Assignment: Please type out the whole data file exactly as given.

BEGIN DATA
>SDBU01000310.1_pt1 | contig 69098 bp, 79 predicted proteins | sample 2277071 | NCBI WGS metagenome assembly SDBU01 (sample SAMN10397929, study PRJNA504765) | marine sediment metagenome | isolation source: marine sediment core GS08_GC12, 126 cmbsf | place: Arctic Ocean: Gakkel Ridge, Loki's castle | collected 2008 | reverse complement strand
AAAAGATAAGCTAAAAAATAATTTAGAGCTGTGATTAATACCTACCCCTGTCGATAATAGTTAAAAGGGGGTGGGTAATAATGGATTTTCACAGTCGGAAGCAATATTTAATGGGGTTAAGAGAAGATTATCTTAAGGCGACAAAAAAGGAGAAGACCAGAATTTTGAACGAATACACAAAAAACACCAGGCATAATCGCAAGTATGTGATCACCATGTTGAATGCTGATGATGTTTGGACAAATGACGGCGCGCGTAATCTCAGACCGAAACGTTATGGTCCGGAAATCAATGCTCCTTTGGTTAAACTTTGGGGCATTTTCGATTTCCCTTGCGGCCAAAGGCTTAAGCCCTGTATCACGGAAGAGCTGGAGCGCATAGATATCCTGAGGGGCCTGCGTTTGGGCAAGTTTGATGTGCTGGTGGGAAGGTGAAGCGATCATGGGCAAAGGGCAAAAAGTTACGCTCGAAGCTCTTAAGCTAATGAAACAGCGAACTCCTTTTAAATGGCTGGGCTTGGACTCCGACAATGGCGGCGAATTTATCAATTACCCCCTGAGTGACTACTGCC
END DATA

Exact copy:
>SDBU01000310.1_pt1 | contig 69098 bp, 79 predicted proteins | sample 2277071 | NCBI WGS metagenome assembly SDBU01 (sample SAMN10397929, study PRJNA504765) | marine sediment metagenome | isolation source: marine sediment core GS08_GC12, 126 cmbsf | place: Arctic Ocean: Gakkel Ridge, Loki's castle | collected 2008 | reverse complement strand
AAAAGATAAGCTAAAAAATAATTTAGAGCTGTGATTAATACCTACCCCTGTCGATAATAGTTAAAAGGGGGTGGGTAATAATGGATTTTCACAGTCGGAAGCAATATTTAATGGGGTTAAGAGAAGATTATCTTAAGGCGACAAAAAAGGAGAAGACCAGAATTTTGAACGAATACACAAAAAACACCAGGCATAATCGCAAGTATGTGATCACCATGTTGAATGCTGATGATGTTTGGACAAATGACGGCGCGCGTAATCTCAGACCGAAACGTTATGGTCCGGAAATCAATGCTCCTTTGGTTAAACTTTGGGGCATTTTCGATTTCCCTTGCGGCCAAAGGCTTAAGCCCTGTATCACGGAAGAGCTGGAGCGCATAGATATCCTGAGGGGCCTGCGTTTGGGCAAGTTTGATGTGCTGGTGGGAAGGTGAAGCGATCATGGGCAAAGGGCAAAAAGTTACGCTCGAAGCTCTTAAGCTAATGAAACAGCGAACTCCTTTTAAATGGCTGGGCTTGGACTCCGACAATGGCGGCGAATTTATCAATTACCCCCTGAGTGACTACTGCC